Pete-Smudde-PR-ResearchWe humans are different from other critters in the world in at least one way: We have a natural capacity to create, use, and misuse language and symbols. (Thanks to Kenneth Burke for this insight.) This capacity for “symbolicity” carries with it a great responsibility to follow the rules for effective language and symbol use with other people who are competent in the language and symbols we share. The capacity for language creation, use, and misuse also requires sensitivity to others—especially ethics—and a penchant for storytelling.

Ever since we were kids we have loved stories. In fact, narratives have been key in the history of civilizations—so much so that another and related way to define us humans is “homo narrans.” (Thanks to Walter Fisher for this insight.) As storytelling animals, using language and symbols of our own making, we like and need to draw others together through the tales we tell. Imagine the stories employees tell about their organizations and how valuable they can be!

Employee storytelling has been an especially hot topic lately in the public relations field, as my observations of Internet content and e-mail has revealed. For example, storytelling was the central theme for Edelman’s 2014 Academic Summit in June. One session in particular, led by Stacey MacNeil, VP for HP’s employee communications, gave us professional symbologists (from industry and academia) some important principles, especially these:

  • Storytelling can be an effective strategy for employee communication. Instrumental in this aspect at HP is (1) an internal marketing-based approach to gain mindshare among employees, (2) a newsroom approach to create content, and (3) content delivery methods that give employees what they need and want to know so they can use it.
  • Employee storytellers are only as good as the stories they have to tell. HP employee communications tells stories about what is going on, especially the triumphs, as told through the very employees who are responsible.
  • A central, credible source for and about corporate news is key. HP News Now is the channel through which employees hear news first, not through external news media. In fact, a key enabler is that HP employee communication owns the internal PR technology channels “soup to nuts,” with IT being an important partner.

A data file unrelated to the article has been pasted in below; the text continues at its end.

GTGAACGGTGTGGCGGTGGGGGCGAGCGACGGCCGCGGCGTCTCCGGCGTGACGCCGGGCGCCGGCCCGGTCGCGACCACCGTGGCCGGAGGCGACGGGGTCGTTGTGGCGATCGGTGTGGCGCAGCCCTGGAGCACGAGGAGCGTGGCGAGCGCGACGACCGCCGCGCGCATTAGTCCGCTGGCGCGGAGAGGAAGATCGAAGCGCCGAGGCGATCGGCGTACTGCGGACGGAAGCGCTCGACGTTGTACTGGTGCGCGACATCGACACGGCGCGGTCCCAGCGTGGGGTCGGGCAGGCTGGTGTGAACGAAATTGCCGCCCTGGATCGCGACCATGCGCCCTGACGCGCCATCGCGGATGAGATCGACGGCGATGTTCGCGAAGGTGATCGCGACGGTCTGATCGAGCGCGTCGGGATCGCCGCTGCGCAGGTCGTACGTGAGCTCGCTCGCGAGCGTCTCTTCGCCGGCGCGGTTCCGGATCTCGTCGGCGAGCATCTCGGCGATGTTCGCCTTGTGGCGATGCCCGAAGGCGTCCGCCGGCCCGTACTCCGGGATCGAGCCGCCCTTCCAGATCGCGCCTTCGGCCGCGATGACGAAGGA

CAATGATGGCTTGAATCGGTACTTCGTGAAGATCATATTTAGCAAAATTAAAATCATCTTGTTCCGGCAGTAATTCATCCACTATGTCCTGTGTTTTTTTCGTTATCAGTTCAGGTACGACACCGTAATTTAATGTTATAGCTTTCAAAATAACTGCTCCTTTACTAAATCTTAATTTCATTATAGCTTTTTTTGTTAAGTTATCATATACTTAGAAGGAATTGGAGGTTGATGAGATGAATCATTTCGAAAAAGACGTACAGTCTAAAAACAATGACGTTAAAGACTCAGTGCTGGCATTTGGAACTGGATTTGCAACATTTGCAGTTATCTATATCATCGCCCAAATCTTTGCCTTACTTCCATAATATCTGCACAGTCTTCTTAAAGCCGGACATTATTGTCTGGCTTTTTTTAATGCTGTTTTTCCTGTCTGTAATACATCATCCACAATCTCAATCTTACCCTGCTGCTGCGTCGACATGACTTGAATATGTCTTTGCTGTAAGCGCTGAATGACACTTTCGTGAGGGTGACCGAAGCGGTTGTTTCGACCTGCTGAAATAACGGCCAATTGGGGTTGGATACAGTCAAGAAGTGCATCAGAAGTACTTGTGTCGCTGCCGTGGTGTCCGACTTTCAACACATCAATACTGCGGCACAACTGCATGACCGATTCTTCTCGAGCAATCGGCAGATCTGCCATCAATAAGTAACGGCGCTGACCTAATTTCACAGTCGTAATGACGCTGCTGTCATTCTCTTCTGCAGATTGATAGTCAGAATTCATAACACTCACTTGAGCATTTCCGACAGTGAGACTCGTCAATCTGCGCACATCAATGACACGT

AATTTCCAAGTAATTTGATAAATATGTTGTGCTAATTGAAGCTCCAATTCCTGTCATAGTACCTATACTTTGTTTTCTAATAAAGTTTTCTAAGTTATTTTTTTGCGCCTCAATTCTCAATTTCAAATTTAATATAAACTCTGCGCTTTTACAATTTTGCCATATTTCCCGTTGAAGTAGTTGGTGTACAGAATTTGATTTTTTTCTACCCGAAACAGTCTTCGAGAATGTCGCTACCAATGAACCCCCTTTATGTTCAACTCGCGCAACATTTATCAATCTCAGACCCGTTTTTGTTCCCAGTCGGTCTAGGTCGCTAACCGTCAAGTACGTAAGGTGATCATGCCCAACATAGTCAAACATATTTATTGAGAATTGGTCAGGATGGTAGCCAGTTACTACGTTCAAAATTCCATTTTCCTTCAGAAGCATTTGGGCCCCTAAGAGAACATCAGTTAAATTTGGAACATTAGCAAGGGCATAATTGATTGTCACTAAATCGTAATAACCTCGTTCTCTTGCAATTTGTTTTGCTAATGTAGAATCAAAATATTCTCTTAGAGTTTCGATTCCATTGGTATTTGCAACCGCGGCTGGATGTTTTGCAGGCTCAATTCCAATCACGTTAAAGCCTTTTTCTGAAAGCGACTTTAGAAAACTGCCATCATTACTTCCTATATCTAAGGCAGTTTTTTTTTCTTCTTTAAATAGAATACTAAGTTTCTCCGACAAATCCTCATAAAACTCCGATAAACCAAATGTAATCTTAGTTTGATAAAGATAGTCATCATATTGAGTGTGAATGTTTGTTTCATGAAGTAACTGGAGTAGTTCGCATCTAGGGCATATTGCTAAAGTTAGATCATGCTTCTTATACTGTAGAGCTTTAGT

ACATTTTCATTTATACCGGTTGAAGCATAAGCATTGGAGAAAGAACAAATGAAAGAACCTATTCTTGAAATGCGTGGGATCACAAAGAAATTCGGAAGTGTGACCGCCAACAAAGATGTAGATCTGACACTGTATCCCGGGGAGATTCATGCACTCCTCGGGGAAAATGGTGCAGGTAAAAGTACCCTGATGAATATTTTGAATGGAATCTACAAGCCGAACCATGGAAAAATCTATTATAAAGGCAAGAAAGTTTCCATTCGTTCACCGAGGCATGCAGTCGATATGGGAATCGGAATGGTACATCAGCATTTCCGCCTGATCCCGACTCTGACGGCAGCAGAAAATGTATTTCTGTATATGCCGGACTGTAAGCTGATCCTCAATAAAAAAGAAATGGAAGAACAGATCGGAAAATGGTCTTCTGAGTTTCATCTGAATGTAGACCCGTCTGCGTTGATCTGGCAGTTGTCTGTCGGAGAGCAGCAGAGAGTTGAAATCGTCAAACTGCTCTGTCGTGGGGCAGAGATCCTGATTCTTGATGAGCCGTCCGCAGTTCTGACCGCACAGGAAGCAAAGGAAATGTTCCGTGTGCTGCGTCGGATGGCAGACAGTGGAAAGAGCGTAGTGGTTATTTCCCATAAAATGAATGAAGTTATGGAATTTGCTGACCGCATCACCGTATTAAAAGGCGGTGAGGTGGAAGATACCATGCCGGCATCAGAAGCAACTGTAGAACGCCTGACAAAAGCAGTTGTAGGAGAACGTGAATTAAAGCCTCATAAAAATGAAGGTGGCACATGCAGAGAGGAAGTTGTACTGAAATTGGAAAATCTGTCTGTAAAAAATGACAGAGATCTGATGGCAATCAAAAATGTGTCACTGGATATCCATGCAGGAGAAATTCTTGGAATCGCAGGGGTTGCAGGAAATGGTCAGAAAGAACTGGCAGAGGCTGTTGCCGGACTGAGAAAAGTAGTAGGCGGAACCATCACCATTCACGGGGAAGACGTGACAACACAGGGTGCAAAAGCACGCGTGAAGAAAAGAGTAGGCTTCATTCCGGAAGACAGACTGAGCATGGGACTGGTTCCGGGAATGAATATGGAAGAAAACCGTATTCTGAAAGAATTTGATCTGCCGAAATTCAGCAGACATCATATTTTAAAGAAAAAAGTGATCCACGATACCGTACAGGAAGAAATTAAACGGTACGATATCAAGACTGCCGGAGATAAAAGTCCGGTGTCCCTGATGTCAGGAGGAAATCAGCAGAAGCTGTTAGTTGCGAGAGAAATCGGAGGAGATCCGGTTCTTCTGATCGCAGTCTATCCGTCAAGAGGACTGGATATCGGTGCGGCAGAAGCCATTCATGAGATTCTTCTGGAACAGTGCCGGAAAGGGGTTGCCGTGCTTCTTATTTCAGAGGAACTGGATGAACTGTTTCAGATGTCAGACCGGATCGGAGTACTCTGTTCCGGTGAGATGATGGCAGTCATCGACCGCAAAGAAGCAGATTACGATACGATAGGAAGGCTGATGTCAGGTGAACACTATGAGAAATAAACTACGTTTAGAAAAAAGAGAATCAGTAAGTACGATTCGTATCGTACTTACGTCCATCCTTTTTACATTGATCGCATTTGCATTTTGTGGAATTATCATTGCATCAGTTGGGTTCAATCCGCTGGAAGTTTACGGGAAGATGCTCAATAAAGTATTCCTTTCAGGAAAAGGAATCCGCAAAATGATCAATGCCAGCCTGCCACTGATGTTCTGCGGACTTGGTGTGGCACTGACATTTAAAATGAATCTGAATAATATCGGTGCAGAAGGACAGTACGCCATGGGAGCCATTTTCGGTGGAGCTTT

• Encourage employees to contribute to the corporate narrative. HP wants its employees to tell their stories outside the company, which demystifies the organization while also making it more personable, among other things to internal and external audiences.

These principles are bound together by one very important value: Trust of employees to say and do the right thing with any and all information the company gives them. We all know how important trust is in our own families and friendships, and it is no different in organizations. Employees are de facto ambassadors of their organizations, and their credibility with others inside and outside the organization reflects back on the organization itself.

So internal public relations has much responsibility for the corporate narrative, and must enable employee storytelling well and ethically. Internal PR will never, can never, and must never control stories employees tell anytime anywhere. Yet inspiring cooperation between an organization and its publics through storytelling is essential and valuable.

Employees are active storytellers, and they will tell their stories to others about being members of the corporate family. Those stories may range from personal ones about them to broader ones about the larger organization. Employee satisfaction (in all the aspects that are part of it) goes hand in hand with storytelling. No matter what story an employee tells, it should add value to the corporate narrative and, especially, to the organization’s reputation, image, and brand. The HP way for employee communication presents sound principles others can use.

The natural human ability for storytelling may be one of the greatest resources for effective employee relations and other relations with organizations’ publics. Employees can and do add to the corporate narrative with their stories. So we PR professionals must make sure employees have the best, authentic, and ethical language and symbols to use (not misuse) when telling their stories about their organizations.

Peter M. Smudde, Ph.D., APR, is Associate Professor, Illinois State University.

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Heidy Modarelli handles Growth & Marketing for IPR. She has previously written for Entrepreneur, TechCrunch, The Next Web, and VentureBeat.
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One thought on “The Corporate Narrative, as Told by Employees

  1. Thanks Dr. Smudde. You nailed the all-important issue of ethics in storytelling. That’s the key. As we all know, in business or in life generally, a lot of stories are full of bull, so they have to be authenticated before they are used. And in using them, they should be handled with care to protect the teller and his or her tale.

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